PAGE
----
While I dream about owning a Nissan GTR that I saw at the Chicago auto show, in reality I drive an old Nissan Altima about 10 years old. That damn car will run forever since I take decent care of it and my frugal nature won’t let me replace it without a valid reason.
As I drive around in my older car, however, I can’t help noticing all of the expensive cars out on the street. Right now it is Saturday night here in Chicago in River North, and lots of people are “cruising” up and down the major streets, seeing and being seen, in their tricked out cars.
The situation is the same even when I visit a poorer neighborhood. A relative of mine moved to Beverly, in the south side of the city, and no matter how you drive to get there, you need to go through some pretty rough neighborhoods. New and expensive cars are ubiquitous, even there.
Let’s think a bit about car economics. If you use $25,000 / loan at 48 months as a starting price point, and the average rate of 6.5%, you are paying about $600 / month.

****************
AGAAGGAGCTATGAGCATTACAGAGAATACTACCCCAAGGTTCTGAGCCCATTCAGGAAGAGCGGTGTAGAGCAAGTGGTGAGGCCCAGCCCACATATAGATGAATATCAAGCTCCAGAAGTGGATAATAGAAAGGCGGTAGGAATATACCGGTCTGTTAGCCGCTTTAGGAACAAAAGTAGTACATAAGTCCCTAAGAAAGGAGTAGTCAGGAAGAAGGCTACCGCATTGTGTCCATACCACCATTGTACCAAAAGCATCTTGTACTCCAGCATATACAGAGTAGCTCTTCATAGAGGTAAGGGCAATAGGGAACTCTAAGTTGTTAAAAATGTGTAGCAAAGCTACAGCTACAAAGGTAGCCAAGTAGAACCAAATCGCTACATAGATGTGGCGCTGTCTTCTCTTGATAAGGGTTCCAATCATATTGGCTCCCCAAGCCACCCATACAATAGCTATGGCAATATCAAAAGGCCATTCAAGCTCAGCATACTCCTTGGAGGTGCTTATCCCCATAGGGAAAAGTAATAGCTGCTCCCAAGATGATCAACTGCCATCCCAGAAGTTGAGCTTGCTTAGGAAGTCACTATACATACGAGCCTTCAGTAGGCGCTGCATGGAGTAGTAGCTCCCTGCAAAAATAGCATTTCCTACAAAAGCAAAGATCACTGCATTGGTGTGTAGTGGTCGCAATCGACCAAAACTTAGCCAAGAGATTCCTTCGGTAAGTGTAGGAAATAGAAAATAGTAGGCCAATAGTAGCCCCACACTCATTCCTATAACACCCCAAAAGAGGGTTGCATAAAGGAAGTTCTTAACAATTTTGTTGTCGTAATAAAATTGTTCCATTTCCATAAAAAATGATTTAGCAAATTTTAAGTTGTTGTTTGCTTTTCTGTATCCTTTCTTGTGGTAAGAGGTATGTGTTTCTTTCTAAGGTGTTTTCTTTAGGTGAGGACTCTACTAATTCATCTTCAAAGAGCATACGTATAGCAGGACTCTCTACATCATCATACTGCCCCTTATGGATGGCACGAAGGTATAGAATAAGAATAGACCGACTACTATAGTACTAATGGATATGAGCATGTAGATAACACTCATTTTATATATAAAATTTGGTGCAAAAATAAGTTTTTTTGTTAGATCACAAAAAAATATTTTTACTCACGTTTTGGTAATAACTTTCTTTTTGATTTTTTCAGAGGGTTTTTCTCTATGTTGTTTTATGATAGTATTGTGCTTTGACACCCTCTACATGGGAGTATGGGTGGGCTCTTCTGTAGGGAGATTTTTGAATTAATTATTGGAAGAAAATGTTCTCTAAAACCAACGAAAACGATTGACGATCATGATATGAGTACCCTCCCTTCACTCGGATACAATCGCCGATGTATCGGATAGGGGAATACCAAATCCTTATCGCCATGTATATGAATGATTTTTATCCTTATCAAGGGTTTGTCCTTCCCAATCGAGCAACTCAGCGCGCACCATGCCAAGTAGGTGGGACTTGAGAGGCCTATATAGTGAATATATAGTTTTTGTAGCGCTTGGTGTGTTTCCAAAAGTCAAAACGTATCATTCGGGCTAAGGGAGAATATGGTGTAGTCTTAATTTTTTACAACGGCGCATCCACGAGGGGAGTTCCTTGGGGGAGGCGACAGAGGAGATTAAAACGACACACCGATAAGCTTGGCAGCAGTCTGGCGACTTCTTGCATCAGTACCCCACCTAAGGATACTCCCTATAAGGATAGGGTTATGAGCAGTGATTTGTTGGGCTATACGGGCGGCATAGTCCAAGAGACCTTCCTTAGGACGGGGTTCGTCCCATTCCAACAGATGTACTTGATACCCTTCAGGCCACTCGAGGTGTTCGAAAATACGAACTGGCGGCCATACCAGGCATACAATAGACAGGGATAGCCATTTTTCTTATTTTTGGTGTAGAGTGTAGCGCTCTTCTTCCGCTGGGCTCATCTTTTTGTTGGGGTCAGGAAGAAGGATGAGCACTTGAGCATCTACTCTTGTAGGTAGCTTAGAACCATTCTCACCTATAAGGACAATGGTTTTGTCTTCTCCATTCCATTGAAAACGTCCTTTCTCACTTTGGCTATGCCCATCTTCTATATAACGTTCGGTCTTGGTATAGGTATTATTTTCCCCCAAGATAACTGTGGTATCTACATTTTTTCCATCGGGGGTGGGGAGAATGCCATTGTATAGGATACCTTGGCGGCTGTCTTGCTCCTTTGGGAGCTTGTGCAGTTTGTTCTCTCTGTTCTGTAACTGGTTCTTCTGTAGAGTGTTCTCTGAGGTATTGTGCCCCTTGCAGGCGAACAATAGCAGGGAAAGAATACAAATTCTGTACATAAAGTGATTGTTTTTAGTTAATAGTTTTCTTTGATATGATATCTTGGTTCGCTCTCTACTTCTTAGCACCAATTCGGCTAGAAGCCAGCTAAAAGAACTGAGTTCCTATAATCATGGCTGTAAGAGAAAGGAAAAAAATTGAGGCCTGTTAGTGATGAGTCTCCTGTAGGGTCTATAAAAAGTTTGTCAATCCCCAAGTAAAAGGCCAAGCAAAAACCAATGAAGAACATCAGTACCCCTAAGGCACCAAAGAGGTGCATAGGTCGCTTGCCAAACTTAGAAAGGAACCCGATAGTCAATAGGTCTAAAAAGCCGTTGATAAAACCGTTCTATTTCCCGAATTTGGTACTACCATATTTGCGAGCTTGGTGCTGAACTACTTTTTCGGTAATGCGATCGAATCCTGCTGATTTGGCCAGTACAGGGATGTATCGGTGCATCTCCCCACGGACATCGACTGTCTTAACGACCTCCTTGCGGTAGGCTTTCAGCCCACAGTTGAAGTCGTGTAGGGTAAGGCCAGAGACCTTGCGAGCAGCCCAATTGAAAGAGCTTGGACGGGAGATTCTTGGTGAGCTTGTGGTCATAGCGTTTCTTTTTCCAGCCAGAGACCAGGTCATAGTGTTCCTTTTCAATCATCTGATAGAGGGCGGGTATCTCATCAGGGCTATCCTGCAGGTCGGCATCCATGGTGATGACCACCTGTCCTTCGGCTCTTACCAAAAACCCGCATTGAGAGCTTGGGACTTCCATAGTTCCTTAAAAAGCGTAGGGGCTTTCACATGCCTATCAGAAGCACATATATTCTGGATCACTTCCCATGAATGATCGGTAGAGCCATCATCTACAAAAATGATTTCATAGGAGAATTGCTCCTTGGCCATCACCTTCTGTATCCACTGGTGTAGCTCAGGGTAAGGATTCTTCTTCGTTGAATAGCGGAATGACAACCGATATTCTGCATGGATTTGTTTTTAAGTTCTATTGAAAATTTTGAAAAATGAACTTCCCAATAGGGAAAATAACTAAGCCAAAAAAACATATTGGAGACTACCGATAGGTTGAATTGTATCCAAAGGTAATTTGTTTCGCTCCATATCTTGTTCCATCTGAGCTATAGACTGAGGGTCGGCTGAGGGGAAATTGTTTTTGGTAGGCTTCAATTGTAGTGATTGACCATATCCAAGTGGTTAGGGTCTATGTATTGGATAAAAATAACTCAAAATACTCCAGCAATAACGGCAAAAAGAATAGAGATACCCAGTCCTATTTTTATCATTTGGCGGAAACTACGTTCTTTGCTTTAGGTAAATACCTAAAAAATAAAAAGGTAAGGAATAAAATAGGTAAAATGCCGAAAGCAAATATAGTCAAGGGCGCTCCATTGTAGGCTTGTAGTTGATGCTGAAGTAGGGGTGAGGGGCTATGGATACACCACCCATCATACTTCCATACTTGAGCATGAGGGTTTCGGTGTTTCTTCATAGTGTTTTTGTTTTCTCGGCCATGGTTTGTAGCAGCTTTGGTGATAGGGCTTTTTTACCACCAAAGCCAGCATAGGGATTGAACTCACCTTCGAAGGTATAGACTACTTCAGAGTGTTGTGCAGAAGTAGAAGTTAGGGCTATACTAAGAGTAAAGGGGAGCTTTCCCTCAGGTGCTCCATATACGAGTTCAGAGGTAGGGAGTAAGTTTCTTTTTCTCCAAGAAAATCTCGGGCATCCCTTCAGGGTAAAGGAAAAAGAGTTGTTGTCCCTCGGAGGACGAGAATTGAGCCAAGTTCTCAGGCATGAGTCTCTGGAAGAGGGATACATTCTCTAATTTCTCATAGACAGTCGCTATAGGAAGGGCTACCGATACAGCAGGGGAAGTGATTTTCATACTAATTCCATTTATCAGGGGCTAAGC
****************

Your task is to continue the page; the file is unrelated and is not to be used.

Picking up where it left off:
However, that “minimum payment” model has gone belly up. Here’s why.
Car manufacturers have gotten out of the 1) car loan business 2) car leasing business. In order for them to finance the loan, they need to guess what the resale value of the car will be at the end of the lease, as well as the likelihood of the owner defaulting (they can repossess the car but this is an added expense and it comes with the risk of the car being trashed along the way). They also need to have the cash available to make the loan, and pay interest on this entire amount of the cash, until it is paid back. The asset backed securitization model that let them push the risk onto outside investors has essentially seized up in the credit crunch, so they can’t unload these items off their balance sheet.